Three Kaiser High School graduates are working to overcome voter apathy and get their classmates at the University of Hawaii more involved in solving local and global issues, starting with getting them to vote.
The year-old, 30-member UH-Manoa club called Daniel K. Inouye Leaders in Action grew out of Hawaii’s 2014 general election, which had an all-time low voter turnout of 52.3 percent of registered voters, said Lisa Shirota, communications officer for UH’s College of Social Sciences.
“This worrisome trend spurred DKI Leaders in Action members to pursue innovative ways of tackling critical issues facing the state, such as housing, job creation, sustainability, economics and tourism,” Shirota said.
At a commuter campus, the members of the club believe that busy UH students want to be more engaged but simply don’t know how.
“More than apathy, I feel that students do care but they don’t know where to start or how to implement their ideas,” said Esther Choi, a 19-year-old UH sophomore who is studying both Korean and political science and wants to become an environmental lawyer. “This club is perfect for that.”
Choi had been student body treasurer and student body president at Kaiser, where she “tried to get the students engaged,” adding, “We did a lot of student-driven activities, and I wanted to continue that in college.”
But Choi could not find a vehicle at UH to get more involved in community and global issues, especially environmental sustainability.
Sisters Kelly and Sally Park recruited Choi — along with Kaley Tengan, a 22-year-old economics senior, and Rio Kwon, a first-year law student — to form the nucleus of what became Daniel K. Inouye Leaders in Action. Both Park sisters had served as Kaiser’s student body vice president their senior years.
They chose to name their club after Inouye with easy deliberation.
“We really thought that Sen. Inouye’s role in the state and his values and mission describe what we wanted to become and reflect,” said Kelly Park, the club’s president.
Inouye’s chief of staff, Jennifer Goto Sabas, has mentored the club “and let us contact people in her network,” Park said.
In October Sabas invited some of the club’s leaders to a Smithsonian Institution event in Kakaako titled “What It Means to Be an American.”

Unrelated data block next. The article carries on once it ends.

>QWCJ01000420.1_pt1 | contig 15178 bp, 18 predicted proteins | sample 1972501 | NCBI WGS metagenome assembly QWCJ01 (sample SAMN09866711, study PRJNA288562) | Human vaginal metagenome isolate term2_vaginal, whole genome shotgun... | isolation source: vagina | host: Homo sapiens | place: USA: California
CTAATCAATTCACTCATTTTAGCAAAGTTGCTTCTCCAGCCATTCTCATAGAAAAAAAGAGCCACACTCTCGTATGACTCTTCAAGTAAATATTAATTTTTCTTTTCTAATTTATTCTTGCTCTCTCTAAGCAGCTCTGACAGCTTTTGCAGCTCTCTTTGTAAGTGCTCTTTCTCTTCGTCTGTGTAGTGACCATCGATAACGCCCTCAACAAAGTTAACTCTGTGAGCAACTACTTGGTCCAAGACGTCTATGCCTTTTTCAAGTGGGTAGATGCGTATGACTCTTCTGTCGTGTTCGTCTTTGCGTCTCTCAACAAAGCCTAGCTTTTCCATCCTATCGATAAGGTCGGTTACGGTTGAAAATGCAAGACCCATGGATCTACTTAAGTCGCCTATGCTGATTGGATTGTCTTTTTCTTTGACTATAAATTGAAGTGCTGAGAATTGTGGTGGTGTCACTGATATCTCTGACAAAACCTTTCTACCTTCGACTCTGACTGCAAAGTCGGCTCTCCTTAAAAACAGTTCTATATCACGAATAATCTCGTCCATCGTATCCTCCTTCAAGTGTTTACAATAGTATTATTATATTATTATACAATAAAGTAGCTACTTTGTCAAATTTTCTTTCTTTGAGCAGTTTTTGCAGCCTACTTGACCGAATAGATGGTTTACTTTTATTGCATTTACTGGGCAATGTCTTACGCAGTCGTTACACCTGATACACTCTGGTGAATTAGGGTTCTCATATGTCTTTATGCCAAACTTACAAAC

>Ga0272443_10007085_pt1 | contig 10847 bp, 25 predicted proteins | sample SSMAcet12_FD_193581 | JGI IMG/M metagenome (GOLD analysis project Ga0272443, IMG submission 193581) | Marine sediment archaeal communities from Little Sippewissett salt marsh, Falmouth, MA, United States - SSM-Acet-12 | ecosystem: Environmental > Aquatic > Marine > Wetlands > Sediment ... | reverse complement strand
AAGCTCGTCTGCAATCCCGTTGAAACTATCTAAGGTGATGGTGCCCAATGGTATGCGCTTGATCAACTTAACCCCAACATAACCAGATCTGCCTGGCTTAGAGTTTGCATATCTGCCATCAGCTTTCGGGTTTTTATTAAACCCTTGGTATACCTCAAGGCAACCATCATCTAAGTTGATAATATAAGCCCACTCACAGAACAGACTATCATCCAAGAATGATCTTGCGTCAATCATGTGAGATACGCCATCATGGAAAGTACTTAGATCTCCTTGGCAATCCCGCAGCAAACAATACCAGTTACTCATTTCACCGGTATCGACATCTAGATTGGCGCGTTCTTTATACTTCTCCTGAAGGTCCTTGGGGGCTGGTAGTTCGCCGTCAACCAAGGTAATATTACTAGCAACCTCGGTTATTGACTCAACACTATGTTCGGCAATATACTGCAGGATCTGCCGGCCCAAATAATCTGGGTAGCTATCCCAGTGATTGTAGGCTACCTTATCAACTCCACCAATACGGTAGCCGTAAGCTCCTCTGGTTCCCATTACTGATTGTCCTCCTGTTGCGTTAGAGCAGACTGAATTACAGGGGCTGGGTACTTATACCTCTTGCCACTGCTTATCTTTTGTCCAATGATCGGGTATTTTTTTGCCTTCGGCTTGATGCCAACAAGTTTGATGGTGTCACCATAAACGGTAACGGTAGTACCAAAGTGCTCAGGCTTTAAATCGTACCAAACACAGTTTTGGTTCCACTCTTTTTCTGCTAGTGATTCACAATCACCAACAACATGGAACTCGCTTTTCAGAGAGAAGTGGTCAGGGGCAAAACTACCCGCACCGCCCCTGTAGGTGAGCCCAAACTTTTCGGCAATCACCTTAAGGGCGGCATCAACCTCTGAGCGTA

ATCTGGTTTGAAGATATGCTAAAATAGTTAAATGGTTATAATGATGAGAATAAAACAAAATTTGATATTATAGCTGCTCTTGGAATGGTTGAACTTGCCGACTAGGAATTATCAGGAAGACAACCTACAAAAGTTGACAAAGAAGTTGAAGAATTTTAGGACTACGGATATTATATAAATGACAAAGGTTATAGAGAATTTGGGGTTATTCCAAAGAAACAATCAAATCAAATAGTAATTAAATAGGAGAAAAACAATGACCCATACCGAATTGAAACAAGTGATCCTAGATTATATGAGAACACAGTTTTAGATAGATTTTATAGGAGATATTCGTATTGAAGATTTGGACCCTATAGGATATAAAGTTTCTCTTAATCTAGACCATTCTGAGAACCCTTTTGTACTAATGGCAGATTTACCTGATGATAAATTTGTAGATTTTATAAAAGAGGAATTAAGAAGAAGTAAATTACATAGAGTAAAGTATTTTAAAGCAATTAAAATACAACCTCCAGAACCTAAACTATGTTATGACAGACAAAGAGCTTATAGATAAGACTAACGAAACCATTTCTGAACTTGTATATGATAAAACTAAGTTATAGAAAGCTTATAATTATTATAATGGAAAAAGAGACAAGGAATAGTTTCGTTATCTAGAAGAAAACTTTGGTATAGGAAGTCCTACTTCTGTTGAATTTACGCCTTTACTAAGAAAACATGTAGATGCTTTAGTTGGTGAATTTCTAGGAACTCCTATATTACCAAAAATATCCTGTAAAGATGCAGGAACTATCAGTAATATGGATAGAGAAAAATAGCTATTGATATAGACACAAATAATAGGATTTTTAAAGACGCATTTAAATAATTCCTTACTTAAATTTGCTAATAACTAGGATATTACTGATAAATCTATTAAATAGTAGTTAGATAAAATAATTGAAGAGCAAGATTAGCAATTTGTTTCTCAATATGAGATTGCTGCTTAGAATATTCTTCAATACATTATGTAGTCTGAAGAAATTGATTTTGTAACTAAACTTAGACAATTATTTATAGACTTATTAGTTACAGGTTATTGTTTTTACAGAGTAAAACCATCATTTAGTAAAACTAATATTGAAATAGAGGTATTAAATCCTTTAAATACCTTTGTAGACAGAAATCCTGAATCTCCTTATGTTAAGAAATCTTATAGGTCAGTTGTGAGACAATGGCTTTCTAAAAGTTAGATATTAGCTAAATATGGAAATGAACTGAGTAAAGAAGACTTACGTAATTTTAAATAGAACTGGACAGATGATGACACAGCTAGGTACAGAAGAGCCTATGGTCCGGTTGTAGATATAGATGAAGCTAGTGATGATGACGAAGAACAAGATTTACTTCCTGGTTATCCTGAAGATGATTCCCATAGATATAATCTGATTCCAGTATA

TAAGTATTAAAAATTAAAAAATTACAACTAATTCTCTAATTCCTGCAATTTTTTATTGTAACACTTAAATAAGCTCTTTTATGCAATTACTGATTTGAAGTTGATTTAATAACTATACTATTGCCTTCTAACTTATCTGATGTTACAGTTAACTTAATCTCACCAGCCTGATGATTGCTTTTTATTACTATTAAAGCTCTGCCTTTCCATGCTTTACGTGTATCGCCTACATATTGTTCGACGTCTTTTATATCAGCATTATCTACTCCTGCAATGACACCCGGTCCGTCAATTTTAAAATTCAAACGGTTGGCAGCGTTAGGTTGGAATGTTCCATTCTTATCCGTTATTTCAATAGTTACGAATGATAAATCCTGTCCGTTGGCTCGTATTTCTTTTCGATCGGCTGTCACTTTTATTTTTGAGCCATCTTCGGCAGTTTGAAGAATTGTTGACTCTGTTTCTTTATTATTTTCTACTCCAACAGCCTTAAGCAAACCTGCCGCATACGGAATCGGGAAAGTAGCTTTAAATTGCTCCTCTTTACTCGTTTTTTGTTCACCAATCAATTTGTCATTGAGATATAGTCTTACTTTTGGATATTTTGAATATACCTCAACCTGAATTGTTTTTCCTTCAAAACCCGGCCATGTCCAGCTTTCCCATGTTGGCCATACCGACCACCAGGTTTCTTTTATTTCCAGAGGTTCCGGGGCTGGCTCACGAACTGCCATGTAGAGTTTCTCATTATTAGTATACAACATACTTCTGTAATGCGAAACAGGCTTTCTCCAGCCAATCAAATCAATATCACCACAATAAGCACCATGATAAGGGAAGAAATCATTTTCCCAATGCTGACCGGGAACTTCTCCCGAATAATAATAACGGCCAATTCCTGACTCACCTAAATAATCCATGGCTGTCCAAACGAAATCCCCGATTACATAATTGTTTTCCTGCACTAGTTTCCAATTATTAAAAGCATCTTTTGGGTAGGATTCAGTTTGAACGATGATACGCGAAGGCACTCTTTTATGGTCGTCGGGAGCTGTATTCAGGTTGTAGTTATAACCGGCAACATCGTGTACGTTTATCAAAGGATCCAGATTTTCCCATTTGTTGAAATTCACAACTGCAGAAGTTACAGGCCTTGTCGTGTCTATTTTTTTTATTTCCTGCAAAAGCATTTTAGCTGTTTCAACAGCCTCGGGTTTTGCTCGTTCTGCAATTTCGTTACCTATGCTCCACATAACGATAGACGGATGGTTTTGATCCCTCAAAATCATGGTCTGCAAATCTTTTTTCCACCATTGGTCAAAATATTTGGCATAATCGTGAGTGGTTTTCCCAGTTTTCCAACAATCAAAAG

The club’s first event, in July, was live-streaming a Library of Congress public lecture called “Finding Shared Values for U.S. Foreign Policy” at UH’s Campus Center student TV lounge.
The lecture was preceded and followed by discussions of various foreign policy issues.
Then in October the club organized a “speed-dating” forum in which 32 UH students got one-on-one time with state legislators and former City Councilman Stanley Chang.
The format was suggested by state Sen. Jill Tokuda (D, Kailua-Kaneohe), who also encouraged the students to ask tough questions of the politicians, including Tokuda, Park said.
“She was saying it was OK to be personal and ask questions about some of the biggest challenges they faced, what was it like to lose an election — questions we thought it might be too personal to ask publicly,” Park said.
In April, Sally Park and Choi will talk about the speed-dating experience in front of other students from around the country at a three-day Clinton Global Initiative University Conference at the University of California, Berkeley.
Park, a 21-year-old junior majoring in Korean and biology, plans to go on to UH’s medical school. In the short term she hopes to return from Berkeley with even more ideas of how to get Hawaii students involved.
“A lot of other schools probably have great ideas that we never thought about,” Park said. “We hope to bring great ideas from other schools back to UH-Manoa.”
Her older sister, Kelly Park, 26, is a graduate student studying economics and wants to work “in international relations from a government point of view,” possibly as a diplomat.
Through Daniel K. Inouye Leaders in Action, Park wants to tap into other UH students’ desire “to be involved in policy and learn critical issues in our state and do something about it, rather than just short-term volunteering.”
Next semester, with issues such as global warming and the U.S. presidential election dominating headlines, the club plans to promote voting by UH students both in person and through the club’s Facebook page, which features a group photo that includes Chang and state Sens. Tokuda and Donovan Dela Cruz (D, Wahiawa-Whitmore-Mililani Mauka) and state Reps. Aaron Ling Johanson (D, Fort Shafter-Moanalua Garden-Aliamanu), Kaniela Ing (D, South Maui), Della Au Belatti (D, Moiliili-Makiki-Tantalus) and Beth Fukumoto Chang (R, Mililani-Mililani Mauka-Waipio Acres).
In April the club plans to live-stream the second of five annual lectures planned by the Library of Congress, which will focus on “the importance that Sen. Inouye placed on bipartisanship and moral courage,” Shirota said.
This year’s lecture at the student TV lounge drew 60 people, Park said.
For April she’s hoping to find an even bigger venue for an even bigger crowd that she hopes will turn out.